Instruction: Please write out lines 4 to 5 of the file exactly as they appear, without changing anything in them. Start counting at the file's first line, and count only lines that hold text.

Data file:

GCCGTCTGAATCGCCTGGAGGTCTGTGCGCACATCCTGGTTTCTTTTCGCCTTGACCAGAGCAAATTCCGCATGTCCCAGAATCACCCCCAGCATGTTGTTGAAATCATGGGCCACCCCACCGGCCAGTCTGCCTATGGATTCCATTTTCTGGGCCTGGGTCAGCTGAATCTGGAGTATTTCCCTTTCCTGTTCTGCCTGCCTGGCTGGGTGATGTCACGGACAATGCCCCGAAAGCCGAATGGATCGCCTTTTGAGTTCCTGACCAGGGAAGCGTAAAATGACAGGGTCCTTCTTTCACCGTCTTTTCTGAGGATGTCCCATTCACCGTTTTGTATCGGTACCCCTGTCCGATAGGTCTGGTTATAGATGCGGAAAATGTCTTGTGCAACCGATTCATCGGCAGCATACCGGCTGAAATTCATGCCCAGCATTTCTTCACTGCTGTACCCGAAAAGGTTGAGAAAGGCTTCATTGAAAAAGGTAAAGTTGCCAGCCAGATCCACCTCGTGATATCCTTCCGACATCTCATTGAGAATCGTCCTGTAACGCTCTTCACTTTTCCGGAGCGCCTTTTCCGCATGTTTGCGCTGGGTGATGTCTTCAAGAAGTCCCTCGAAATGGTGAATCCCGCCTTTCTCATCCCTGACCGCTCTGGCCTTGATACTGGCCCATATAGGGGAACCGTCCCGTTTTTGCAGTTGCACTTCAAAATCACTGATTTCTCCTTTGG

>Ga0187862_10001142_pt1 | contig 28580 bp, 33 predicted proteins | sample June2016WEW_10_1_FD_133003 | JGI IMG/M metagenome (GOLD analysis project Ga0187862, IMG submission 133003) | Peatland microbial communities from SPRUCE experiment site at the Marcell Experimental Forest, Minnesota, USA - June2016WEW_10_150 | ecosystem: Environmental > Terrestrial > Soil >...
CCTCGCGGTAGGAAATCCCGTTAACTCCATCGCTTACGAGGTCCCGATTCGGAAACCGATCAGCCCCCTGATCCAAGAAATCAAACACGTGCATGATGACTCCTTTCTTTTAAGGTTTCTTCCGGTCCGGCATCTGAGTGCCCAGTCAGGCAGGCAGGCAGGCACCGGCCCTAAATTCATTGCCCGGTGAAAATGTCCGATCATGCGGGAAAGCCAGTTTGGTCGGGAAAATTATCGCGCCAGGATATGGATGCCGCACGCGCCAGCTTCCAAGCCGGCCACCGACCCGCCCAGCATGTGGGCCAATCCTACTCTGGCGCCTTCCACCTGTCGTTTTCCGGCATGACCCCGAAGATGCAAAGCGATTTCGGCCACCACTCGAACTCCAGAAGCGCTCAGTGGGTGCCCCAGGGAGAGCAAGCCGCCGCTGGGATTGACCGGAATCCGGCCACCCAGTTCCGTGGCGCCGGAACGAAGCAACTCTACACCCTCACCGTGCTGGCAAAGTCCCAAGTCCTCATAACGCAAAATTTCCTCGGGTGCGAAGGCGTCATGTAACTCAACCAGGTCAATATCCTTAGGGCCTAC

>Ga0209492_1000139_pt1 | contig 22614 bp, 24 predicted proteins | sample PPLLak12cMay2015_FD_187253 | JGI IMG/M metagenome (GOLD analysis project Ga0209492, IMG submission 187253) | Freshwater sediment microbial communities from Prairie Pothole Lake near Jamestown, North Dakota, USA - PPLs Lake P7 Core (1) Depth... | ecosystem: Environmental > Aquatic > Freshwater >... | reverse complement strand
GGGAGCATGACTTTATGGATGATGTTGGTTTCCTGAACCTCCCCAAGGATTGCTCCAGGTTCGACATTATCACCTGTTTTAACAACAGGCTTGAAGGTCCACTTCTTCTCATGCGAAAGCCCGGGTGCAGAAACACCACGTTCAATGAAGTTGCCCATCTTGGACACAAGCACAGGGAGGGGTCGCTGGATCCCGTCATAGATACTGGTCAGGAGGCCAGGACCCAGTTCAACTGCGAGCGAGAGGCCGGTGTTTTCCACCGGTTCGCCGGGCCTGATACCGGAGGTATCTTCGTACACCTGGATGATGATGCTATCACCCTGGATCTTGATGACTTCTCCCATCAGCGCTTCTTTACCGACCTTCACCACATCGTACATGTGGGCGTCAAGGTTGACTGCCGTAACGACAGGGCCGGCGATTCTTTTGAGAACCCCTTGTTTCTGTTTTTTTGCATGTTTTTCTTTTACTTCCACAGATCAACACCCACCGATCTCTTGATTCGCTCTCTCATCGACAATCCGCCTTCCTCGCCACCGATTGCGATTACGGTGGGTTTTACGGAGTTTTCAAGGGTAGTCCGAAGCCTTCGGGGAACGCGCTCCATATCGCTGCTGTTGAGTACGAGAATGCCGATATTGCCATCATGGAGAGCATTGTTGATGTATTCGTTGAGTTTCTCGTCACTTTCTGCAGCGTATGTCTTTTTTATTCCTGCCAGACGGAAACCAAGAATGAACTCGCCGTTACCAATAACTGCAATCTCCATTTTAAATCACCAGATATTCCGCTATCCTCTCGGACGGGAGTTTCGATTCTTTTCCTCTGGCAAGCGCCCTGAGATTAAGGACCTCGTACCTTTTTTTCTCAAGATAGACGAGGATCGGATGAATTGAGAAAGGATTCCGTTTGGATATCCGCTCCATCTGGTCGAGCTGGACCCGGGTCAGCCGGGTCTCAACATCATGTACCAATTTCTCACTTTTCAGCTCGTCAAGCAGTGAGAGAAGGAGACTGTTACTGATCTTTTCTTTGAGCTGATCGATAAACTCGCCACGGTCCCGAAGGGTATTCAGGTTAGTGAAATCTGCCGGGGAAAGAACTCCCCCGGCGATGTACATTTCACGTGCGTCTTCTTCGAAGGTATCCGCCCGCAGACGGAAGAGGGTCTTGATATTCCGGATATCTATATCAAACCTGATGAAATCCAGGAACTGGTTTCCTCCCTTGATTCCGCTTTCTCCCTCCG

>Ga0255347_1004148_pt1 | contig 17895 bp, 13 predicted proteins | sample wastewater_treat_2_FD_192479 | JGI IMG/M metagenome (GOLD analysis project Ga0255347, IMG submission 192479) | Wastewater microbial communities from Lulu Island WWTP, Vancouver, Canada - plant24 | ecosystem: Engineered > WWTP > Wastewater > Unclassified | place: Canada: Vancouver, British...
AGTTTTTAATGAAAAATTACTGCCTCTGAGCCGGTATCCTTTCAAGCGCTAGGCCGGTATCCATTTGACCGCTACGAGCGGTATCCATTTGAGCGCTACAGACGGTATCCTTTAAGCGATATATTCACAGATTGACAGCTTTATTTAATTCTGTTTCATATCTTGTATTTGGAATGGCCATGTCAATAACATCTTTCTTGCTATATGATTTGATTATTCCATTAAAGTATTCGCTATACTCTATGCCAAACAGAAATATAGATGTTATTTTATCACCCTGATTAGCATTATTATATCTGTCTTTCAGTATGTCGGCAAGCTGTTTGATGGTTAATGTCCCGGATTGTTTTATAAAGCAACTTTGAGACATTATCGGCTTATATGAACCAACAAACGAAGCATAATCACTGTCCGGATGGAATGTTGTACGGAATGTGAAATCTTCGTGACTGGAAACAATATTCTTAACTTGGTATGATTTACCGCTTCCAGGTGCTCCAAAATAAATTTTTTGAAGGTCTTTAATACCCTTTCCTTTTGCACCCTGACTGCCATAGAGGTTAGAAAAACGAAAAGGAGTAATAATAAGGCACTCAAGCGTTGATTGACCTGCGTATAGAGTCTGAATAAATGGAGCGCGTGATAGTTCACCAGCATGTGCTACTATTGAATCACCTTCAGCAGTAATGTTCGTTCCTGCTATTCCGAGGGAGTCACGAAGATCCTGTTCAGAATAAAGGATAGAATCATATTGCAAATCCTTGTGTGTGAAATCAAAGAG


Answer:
>Ga0209492_1000139_pt1 | contig 22614 bp, 24 predicted proteins | sample PPLLak12cMay2015_FD_187253 | JGI IMG/M metagenome (GOLD analysis project Ga0209492, IMG submission 187253) | Freshwater sediment microbial communities from Prairie Pothole Lake near Jamestown, North Dakota, USA - PPLs Lake P7 Core (1) Depth... | ecosystem: Environmental > Aquatic > Freshwater >... | reverse complement strand
GGGAGCATGACTTTATGGATGATGTTGGTTTCCTGAACCTCCCCAAGGATTGCTCCAGGTTCGACATTATCACCTGTTTTAACAACAGGCTTGAAGGTCCACTTCTTCTCATGCGAAAGCCCGGGTGCAGAAACACCACGTTCAATGAAGTTGCCCATCTTGGACACAAGCACAGGGAGGGGTCGCTGGATCCCGTCATAGATACTGGTCAGGAGGCCAGGACCCAGTTCAACTGCGAGCGAGAGGCCGGTGTTTTCCACCGGTTCGCCGGGCCTGATACCGGAGGTATCTTCGTACACCTGGATGATGATGCTATCACCCTGGATCTTGATGACTTCTCCCATCAGCGCTTCTTTACCGACCTTCACCACATCGTACATGTGGGCGTCAAGGTTGACTGCCGTAACGACAGGGCCGGCGATTCTTTTGAGAACCCCTTGTTTCTGTTTTTTTGCATGTTTTTCTTTTACTTCCACAGATCAACACCCACCGATCTCTTGATTCGCTCTCTCATCGACAATCCGCCTTCCTCGCCACCGATTGCGATTACGGTGGGTTTTACGGAGTTTTCAAGGGTAGTCCGAAGCCTTCGGGGAACGCGCTCCATATCGCTGCTGTTGAGTACGAGAATGCCGATATTGCCATCATGGAGAGCATTGTTGATGTATTCGTTGAGTTTCTCGTCACTTTCTGCAGCGTATGTCTTTTTTATTCCTGCCAGACGGAAACCAAGAATGAACTCGCCGTTACCAATAACTGCAATCTCCATTTTAAATCACCAGATATTCCGCTATCCTCTCGGACGGGAGTTTCGATTCTTTTCCTCTGGCAAGCGCCCTGAGATTAAGGACCTCGTACCTTTTTTTCTCAAGATAGACGAGGATCGGATGAATTGAGAAAGGATTCCGTTTGGATATCCGCTCCATCTGGTCGAGCTGGACCCGGGTCAGCCGGGTCTCAACATCATGTACCAATTTCTCACTTTTCAGCTCGTCAAGCAGTGAGAGAAGGAGACTGTTACTGATCTTTTCTTTGAGCTGATCGATAAACTCGCCACGGTCCCGAAGGGTATTCAGGTTAGTGAAATCTGCCGGGGAAAGAACTCCCCCGGCGATGTACATTTCACGTGCGTCTTCTTCGAAGGTATCCGCCCGCAGACGGAAGAGGGTCTTGATATTCCGGATATCTATATCAAACCTGATGAAATCCAGGAACTGGTTTCCTCCCTTGATTCCGCTTTCTCCCTCCG